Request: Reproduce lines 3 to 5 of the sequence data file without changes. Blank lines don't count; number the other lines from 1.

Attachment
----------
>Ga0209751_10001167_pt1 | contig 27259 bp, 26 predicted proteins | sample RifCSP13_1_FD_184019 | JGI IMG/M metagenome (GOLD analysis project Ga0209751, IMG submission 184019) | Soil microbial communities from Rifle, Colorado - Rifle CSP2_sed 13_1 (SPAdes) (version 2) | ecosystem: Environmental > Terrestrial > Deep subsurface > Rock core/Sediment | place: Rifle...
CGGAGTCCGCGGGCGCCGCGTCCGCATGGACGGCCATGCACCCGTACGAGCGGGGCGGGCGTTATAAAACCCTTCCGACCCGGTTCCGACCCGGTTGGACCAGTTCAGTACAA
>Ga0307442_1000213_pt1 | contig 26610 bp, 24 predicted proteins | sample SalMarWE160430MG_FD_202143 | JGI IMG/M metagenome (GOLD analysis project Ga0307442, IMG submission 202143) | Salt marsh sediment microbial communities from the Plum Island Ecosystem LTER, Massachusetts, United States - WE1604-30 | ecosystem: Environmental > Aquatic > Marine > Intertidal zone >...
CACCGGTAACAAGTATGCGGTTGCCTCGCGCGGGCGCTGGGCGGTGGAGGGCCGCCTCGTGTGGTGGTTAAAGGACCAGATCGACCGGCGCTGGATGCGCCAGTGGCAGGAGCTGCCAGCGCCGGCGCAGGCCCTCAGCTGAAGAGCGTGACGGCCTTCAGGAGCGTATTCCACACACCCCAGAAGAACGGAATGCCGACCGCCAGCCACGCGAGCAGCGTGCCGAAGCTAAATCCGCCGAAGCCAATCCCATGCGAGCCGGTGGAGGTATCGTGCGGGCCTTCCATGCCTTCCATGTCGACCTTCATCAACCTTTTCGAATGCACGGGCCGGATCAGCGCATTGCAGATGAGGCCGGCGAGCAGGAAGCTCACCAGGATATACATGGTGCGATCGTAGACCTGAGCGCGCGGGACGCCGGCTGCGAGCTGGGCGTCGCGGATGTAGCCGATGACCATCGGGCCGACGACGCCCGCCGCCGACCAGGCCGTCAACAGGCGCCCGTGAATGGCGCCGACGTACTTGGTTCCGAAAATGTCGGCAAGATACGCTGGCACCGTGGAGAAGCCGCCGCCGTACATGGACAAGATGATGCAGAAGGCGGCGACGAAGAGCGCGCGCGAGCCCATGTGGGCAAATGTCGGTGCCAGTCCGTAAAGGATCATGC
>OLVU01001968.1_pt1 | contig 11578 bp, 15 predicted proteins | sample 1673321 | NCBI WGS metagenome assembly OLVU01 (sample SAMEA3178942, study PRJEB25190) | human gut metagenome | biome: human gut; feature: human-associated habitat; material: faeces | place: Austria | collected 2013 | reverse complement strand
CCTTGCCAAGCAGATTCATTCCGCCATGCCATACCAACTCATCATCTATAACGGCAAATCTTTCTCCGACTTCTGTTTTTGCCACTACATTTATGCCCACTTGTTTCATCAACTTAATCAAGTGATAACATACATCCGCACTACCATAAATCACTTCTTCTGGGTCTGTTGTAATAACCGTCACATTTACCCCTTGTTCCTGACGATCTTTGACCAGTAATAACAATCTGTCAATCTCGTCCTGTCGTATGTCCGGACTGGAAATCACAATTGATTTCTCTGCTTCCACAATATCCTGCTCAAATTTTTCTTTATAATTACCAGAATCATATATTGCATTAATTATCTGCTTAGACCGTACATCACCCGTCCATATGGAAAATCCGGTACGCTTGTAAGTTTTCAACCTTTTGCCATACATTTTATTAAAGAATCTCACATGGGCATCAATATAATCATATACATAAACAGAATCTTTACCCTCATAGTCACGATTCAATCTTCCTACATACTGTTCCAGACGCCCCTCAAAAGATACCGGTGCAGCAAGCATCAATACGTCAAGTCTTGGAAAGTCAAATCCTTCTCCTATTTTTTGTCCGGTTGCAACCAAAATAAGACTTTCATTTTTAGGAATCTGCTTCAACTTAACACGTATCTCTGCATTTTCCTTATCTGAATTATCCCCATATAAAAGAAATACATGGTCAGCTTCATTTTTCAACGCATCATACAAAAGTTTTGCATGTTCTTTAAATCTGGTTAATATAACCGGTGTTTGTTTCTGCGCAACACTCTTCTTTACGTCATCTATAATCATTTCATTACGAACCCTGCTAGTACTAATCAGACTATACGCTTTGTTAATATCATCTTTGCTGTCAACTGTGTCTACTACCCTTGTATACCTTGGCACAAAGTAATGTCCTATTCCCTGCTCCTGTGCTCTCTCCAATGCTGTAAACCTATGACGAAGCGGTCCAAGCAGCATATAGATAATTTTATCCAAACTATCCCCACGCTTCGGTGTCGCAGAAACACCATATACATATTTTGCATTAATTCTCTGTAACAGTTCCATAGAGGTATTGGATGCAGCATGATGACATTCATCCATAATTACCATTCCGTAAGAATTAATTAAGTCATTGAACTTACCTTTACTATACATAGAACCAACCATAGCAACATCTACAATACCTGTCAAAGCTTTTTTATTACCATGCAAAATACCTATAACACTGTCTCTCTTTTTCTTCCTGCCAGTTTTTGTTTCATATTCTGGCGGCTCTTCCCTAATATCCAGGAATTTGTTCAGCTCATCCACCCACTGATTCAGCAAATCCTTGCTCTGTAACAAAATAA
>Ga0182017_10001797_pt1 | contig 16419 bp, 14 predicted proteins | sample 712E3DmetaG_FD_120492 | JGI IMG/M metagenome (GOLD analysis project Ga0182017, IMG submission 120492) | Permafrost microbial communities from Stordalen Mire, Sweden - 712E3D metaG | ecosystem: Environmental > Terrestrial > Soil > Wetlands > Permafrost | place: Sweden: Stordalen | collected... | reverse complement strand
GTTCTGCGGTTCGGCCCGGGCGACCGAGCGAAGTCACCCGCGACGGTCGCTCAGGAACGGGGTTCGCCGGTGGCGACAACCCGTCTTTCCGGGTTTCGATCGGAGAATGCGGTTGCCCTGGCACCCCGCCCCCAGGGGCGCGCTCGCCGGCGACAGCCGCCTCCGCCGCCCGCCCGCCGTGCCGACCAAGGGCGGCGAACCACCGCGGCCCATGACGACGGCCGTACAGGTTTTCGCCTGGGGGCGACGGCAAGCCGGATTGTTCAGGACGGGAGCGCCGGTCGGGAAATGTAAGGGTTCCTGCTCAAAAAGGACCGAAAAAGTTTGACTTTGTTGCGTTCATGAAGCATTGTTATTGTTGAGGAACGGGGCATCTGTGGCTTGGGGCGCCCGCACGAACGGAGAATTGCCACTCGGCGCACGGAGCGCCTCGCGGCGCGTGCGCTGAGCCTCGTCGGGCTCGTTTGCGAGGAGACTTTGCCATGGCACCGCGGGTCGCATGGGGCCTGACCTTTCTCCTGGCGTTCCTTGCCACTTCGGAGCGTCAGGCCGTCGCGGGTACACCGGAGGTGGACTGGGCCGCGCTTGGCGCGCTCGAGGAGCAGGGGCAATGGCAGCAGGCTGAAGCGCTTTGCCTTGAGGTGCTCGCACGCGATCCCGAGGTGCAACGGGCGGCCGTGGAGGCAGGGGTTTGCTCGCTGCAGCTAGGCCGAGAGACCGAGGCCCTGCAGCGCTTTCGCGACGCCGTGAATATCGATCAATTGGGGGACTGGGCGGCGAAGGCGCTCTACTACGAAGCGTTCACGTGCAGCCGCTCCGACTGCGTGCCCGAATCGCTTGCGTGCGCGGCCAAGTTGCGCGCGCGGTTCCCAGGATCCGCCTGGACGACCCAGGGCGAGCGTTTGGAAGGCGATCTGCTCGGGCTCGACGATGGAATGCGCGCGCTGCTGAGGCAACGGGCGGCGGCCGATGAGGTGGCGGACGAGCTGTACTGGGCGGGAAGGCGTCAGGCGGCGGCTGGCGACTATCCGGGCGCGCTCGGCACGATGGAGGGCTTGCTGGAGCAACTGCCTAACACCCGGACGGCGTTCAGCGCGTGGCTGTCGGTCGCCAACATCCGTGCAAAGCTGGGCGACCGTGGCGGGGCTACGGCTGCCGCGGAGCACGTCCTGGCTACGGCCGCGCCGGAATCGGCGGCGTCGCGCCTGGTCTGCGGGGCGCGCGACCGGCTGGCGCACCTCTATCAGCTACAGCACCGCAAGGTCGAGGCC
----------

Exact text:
>Ga0307442_1000213_pt1 | contig 26610 bp, 24 predicted proteins | sample SalMarWE160430MG_FD_202143 | JGI IMG/M metagenome (GOLD analysis project Ga0307442, IMG submission 202143) | Salt marsh sediment microbial communities from the Plum Island Ecosystem LTER, Massachusetts, United States - WE1604-30 | ecosystem: Environmental > Aquatic > Marine > Intertidal zone >...
CACCGGTAACAAGTATGCGGTTGCCTCGCGCGGGCGCTGGGCGGTGGAGGGCCGCCTCGTGTGGTGGTTAAAGGACCAGATCGACCGGCGCTGGATGCGCCAGTGGCAGGAGCTGCCAGCGCCGGCGCAGGCCCTCAGCTGAAGAGCGTGACGGCCTTCAGGAGCGTATTCCACACACCCCAGAAGAACGGAATGCCGACCGCCAGCCACGCGAGCAGCGTGCCGAAGCTAAATCCGCCGAAGCCAATCCCATGCGAGCCGGTGGAGGTATCGTGCGGGCCTTCCATGCCTTCCATGTCGACCTTCATCAACCTTTTCGAATGCACGGGCCGGATCAGCGCATTGCAGATGAGGCCGGCGAGCAGGAAGCTCACCAGGATATACATGGTGCGATCGTAGACCTGAGCGCGCGGGACGCCGGCTGCGAGCTGGGCGTCGCGGATGTAGCCGATGACCATCGGGCCGACGACGCCCGCCGCCGACCAGGCCGTCAACAGGCGCCCGTGAATGGCGCCGACGTACTTGGTTCCGAAAATGTCGGCAAGATACGCTGGCACCGTGGAGAAGCCGCCGCCGTACATGGACAAGATGATGCAGAAGGCGGCGACGAAGAGCGCGCGCGAGCCCATGTGGGCAAATGTCGGTGCCAGTCCGTAAAGGATCATGC
>OLVU01001968.1_pt1 | contig 11578 bp, 15 predicted proteins | sample 1673321 | NCBI WGS metagenome assembly OLVU01 (sample SAMEA3178942, study PRJEB25190) | human gut metagenome | biome: human gut; feature: human-associated habitat; material: faeces | place: Austria | collected 2013 | reverse complement strand